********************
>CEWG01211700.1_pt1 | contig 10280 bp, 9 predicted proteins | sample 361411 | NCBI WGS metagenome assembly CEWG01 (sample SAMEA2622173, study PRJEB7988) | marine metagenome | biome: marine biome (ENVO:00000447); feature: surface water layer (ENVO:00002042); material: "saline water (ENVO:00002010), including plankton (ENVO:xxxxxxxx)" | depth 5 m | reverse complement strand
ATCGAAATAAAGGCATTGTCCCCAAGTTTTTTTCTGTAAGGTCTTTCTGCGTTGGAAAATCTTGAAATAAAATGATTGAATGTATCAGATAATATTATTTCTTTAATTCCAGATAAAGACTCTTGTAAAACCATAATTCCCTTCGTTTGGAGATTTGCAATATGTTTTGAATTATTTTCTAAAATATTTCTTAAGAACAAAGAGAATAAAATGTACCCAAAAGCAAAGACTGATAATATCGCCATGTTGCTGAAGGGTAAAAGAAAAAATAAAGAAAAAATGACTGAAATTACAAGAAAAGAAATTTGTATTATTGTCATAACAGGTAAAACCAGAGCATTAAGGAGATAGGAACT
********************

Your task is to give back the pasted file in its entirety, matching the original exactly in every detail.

>CEWG01211700.1_pt1 | contig 10280 bp, 9 predicted proteins | sample 361411 | NCBI WGS metagenome assembly CEWG01 (sample SAMEA2622173, study PRJEB7988) | marine metagenome | biome: marine biome (ENVO:00000447); feature: surface water layer (ENVO:00002042); material: "saline water (ENVO:00002010), including plankton (ENVO:xxxxxxxx)" | depth 5 m | reverse complement strand
ATCGAAATAAAGGCATTGTCCCCAAGTTTTTTTCTGTAAGGTCTTTCTGCGTTGGAAAATCTTGAAATAAAATGATTGAATGTATCAGATAATATTATTTCTTTAATTCCAGATAAAGACTCTTGTAAAACCATAATTCCCTTCGTTTGGAGATTTGCAATATGTTTTGAATTATTTTCTAAAATATTTCTTAAGAACAAAGAGAATAAAATGTACCCAAAAGCAAAGACTGATAATATCGCCATGTTGCTGAAGGGTAAAAGAAAAAATAAAGAAAAAATGACTGAAATTACAAGAAAAGAAATTTGTATTATTGTCATAACAGGTAAAACCAGAGCATTAAGGAGATAGGAACT